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Protester hit by pickup has broken shoulder; Slow Roll organizes march

Protester hit by pickup has broken shoulder; Slow Roll organizes march

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Slow Roll Buffalo protest

Slow Roll Buffalo organized "March for Karen and Justice for All" on Thursday, Sept, 24, 2020, after Karen Huffman, a member of Slow Roll Buffalo, was hit by the driver of a pickup truck the previous night as she blocked traffic on her bicycle during a protest for Breonna Taylor.

The woman struck by a pickup truck during a protest in front of City Hall Wednesday night suffered a fractured shoulder and possibly a fractured wrist, her supporters said Thursday.

Fellow protesters identified her as Karen Huffman. She was acting as a "bike marshal" and a legal observer during the demonstration Wednesday evening in Niagara Square. Huffman is a board member of Slow Roll, which organizes large group bicycle rides in the region.

Buffalo police said Thursday that the incident was under investigation by the Buffalo Police Department Accident Investigation Unit and the Erie County District Attorney's Office.

Police identified the victim only as a 59-year-old Buffalo woman. An ambulance took her to Erie County Medical Center, where she spent Wednesday night. She remained in stable condition Thursday.

Police also said the driver is cooperating with the investigation. No charges have been filed.

Eve Shippens, a teacher from Buffalo who was among several dozen people who were protesting Wednesday night, said she was standing about 6 feet away when the protester was hit by a pickup truck. The protester was stopped on her bike, just off the curb in front of City Hall, Shippens said.

Many of the protesters were in the street between City Hall and the McKinley Monument, according to witnesses and multiple videos from the scene.

Huffman was helping with security for the protesters as a "bike marshal," Shippens said. "... They're the ones who block traffic at intersections to keep us safe."

Moments before Huffman was struck by the pickup truck, Shippens said, a white car stopped in the middle of the protesters and a man came out of the car.

"He was getting out and yelling at people. I was too far from that to know what was going on," Shippens said.

Protesters designated to handle security were trying to de-escalate the situation, when, Shippens said, she heard the screeching of tires coming from around Niagara Street.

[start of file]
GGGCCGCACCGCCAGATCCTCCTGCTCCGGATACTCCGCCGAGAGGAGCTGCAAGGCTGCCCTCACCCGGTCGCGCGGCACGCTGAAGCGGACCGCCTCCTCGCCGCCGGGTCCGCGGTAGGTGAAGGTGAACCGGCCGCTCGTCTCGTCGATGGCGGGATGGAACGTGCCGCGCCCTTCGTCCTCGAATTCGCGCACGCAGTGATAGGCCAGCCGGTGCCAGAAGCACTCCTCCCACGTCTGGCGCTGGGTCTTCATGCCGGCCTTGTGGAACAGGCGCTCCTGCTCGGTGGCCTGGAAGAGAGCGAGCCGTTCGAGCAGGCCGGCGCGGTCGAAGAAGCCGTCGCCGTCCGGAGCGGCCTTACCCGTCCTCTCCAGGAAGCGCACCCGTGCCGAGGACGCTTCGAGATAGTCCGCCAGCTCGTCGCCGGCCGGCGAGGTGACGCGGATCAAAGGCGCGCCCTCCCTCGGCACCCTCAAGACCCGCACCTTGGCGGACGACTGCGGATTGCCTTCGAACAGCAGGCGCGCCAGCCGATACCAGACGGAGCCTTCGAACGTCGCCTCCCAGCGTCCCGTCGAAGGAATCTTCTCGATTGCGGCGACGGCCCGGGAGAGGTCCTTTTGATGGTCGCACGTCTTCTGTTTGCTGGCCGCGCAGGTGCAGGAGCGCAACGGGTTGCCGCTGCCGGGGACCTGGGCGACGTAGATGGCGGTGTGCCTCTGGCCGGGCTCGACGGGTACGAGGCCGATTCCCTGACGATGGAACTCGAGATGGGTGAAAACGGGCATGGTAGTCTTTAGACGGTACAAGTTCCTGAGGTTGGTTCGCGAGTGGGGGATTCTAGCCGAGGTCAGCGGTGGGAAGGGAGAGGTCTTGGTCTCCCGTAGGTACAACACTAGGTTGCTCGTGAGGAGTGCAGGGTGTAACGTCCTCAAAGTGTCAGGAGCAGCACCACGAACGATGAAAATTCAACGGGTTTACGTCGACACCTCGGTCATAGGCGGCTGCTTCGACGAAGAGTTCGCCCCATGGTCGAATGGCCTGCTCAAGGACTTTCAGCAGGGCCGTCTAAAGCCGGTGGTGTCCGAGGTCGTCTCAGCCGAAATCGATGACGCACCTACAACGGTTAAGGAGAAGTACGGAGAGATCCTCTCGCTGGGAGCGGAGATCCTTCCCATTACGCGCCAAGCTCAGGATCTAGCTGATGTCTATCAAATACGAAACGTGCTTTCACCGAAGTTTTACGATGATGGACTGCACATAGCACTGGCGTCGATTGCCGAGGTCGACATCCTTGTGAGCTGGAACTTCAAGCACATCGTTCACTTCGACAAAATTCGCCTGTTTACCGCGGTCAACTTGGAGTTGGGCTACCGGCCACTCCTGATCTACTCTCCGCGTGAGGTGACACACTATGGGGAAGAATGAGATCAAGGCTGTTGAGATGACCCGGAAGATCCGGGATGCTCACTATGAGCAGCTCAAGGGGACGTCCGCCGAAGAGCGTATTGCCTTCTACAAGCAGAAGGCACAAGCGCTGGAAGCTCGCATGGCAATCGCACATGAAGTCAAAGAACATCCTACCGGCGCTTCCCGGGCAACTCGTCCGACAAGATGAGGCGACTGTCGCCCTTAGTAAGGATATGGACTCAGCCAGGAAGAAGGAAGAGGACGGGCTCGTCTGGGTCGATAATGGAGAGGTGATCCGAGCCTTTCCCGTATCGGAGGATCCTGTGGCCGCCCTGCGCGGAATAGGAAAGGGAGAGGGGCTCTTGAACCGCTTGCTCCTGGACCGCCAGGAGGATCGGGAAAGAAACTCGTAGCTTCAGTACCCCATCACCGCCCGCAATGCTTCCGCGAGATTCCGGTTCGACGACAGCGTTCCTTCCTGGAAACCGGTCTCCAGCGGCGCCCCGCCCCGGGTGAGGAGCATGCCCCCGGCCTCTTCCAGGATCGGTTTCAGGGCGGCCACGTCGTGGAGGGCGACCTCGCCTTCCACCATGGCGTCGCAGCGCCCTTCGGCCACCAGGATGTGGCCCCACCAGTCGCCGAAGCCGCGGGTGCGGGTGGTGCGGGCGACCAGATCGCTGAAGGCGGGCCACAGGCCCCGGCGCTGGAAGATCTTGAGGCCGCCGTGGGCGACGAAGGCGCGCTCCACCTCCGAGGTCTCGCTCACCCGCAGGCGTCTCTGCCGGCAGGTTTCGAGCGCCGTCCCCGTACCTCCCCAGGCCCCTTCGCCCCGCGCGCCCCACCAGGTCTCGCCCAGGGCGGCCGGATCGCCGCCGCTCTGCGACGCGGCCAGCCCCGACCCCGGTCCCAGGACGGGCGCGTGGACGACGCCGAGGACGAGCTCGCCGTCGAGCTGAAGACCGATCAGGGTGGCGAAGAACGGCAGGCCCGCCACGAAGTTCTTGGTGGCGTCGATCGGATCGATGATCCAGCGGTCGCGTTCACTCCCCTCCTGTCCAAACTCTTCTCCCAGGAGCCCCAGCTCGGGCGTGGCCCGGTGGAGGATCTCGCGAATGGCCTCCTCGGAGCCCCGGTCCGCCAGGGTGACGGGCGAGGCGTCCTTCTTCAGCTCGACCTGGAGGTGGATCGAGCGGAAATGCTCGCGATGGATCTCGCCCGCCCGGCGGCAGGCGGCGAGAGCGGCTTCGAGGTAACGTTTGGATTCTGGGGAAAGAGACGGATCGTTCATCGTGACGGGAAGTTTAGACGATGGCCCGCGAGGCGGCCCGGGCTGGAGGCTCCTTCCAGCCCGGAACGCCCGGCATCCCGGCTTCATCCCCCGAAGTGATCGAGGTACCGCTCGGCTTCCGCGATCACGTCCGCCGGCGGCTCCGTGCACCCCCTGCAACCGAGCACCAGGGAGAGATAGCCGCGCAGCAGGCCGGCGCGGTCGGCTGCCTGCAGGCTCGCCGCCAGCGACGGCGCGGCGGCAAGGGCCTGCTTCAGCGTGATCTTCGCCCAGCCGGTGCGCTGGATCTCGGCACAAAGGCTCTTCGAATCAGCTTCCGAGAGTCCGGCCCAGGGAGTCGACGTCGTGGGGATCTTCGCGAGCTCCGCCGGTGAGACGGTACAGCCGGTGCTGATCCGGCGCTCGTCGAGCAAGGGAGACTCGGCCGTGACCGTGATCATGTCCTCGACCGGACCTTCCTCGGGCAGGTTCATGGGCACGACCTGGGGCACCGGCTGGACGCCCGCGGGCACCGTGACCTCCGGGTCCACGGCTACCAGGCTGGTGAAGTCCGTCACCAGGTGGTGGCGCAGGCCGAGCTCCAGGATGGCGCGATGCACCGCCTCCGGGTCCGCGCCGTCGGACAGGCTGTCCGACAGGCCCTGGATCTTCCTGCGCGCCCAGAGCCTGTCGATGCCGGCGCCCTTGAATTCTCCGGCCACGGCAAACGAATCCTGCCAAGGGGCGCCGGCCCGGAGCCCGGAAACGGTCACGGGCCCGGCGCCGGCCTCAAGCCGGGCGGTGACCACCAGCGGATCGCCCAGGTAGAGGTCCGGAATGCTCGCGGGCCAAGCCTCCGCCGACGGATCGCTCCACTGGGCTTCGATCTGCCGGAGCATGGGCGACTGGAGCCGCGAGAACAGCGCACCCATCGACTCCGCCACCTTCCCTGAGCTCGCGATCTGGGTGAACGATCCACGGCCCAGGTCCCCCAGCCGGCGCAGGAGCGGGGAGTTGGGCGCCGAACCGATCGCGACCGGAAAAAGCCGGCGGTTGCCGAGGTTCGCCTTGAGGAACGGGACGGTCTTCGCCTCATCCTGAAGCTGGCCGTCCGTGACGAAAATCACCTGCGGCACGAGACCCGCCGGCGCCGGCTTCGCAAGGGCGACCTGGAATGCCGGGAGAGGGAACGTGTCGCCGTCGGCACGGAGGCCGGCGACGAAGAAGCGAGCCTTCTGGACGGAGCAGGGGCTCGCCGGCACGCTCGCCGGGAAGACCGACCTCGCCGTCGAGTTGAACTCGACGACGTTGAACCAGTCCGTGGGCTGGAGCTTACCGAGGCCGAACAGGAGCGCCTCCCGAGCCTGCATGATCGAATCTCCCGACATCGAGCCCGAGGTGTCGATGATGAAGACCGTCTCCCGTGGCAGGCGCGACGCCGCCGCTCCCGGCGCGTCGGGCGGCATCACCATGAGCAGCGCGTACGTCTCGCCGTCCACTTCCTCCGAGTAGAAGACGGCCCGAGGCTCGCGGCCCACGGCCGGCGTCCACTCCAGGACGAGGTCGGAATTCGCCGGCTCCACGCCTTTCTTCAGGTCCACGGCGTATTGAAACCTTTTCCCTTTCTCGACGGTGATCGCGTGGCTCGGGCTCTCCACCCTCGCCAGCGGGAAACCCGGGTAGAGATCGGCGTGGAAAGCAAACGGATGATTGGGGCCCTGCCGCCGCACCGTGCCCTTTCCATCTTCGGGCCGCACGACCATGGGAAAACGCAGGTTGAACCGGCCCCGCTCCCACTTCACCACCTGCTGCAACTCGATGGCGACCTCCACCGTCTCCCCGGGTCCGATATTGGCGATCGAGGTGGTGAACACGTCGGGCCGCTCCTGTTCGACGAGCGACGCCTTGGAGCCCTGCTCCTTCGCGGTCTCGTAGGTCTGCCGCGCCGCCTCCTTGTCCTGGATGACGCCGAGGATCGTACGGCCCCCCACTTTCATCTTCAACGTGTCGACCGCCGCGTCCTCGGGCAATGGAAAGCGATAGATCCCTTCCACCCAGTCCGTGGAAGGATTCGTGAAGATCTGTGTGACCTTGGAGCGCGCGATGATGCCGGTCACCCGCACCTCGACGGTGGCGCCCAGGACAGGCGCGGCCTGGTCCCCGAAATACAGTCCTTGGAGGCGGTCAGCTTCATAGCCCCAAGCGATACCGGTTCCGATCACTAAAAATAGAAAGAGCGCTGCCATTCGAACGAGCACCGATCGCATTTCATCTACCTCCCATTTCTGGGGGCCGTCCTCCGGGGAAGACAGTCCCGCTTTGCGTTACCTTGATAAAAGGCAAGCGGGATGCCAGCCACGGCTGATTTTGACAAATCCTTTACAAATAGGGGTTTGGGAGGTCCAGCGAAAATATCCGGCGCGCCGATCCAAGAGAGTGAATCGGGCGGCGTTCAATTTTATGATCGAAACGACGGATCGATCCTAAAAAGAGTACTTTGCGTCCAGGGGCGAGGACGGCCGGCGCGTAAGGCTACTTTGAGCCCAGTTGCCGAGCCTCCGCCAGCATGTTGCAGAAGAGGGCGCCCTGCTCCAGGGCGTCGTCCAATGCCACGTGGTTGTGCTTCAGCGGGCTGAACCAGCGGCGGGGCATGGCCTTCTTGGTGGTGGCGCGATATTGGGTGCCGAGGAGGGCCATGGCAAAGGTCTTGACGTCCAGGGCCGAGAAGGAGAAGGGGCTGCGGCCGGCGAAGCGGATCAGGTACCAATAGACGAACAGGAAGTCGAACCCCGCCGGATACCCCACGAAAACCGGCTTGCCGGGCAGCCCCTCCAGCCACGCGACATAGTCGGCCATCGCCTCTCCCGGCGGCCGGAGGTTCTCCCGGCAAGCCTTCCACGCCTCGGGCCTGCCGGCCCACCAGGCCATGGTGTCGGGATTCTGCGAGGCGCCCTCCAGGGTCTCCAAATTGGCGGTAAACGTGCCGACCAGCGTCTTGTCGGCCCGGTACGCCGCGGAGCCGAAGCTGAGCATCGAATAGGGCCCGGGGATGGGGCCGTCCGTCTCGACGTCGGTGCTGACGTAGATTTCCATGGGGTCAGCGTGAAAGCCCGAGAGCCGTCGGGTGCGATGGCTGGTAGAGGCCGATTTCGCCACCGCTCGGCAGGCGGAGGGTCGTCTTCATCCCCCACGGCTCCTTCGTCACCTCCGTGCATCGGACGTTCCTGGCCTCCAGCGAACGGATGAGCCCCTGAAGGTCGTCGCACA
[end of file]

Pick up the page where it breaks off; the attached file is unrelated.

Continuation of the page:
"I hear the tires screech and then I see the truck swerving. It looked like it was going to come on the sidewalk at first. It was coming toward us. And then she hit (her). It was a tremendous bang. (She) goes flying up in the air ... She hit the ground," Shippens said.

Another protester, Dianne Britain, a Buffalo community organizer, said she heard an engine revving just before the crash.

Huffman, who was standing with her bike, yelled: "Everybody move! Move!"

Britain said she saw the pickup truck come around a corner. The driver "never slowed down. She never hesitated. She never stopped. There was no braking. She just plowed right there. We just watched my friend get smashed. I thought for sure she was dead," Britain said.

One group of protesters gathered around the protester to tend to her injuries while another group chased after the truck, Shippens and Britain said.

A video taken by one of the protesters posted to social media showed about a half dozen people chase after the truck and then surround the truck. A woman with a baseball cap is seen at the wheel. The protesters are seen yelling at her. She screams out her window, waving her hand: "Sir, sir. Help." One person appears to try to puncture the tires on the pickup truck before it drives away.

The protest Wednesday night in downtown Buffalo followed news that a Kentucky grand jury indicted a former police officer with "wanton endangerment" related to the fatal shooting of Breonna Taylor during a police raid.

Britain said Huffman was angry and frustrated by the grand jury's actions.

Shippens described Huffman as a generous and humble person who is always volunteering to help people in need. She volunteered with PUSH Buffalo's Mutual Aid Distribution and has delivered food to people using her bike.

"That quote by Mr. Rogers? About whenever there's a crisis look for the helpers? That's Karen," Shippens said. "If there is something wrong happening she doesn't take up room. She doesn't ask for attention. She will just do what she can to help other people."

Slow Roll Buffalo organized the "March for Karen and Justice for All" Thursday night, starting at Niagara Square.

"We don't want to be here tonight but we're here, and we're going to keep coming," Seamus Gallivan, co-founder of Slow Roll Buffalo, said Thursday evening in Niagara Square.

About 200 people showed up, many with bikes, making their way from Niagara Square to Broadway, then up Genesee back to Niagara Square.

"At Karen's request, we're not going to make a hero out of Karen," he said. "She was here last night for Breonna Taylor."

India Walton, another Slow Roll board member, said Huffman said they should keep the focus on "what we're fighting for."

But, Walton said, "Karen is my hero."

News staff reporter Barbara O'Brien contributed to this report.

Maki Becker

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Chief of the Breaking News/Criminal Justice Desk

I've worked at The Buffalo News since 2005. I previously worked as a reporter at the New York Daily News and the Charlotte Observer and was a special correspondent for the Los Angeles Times.

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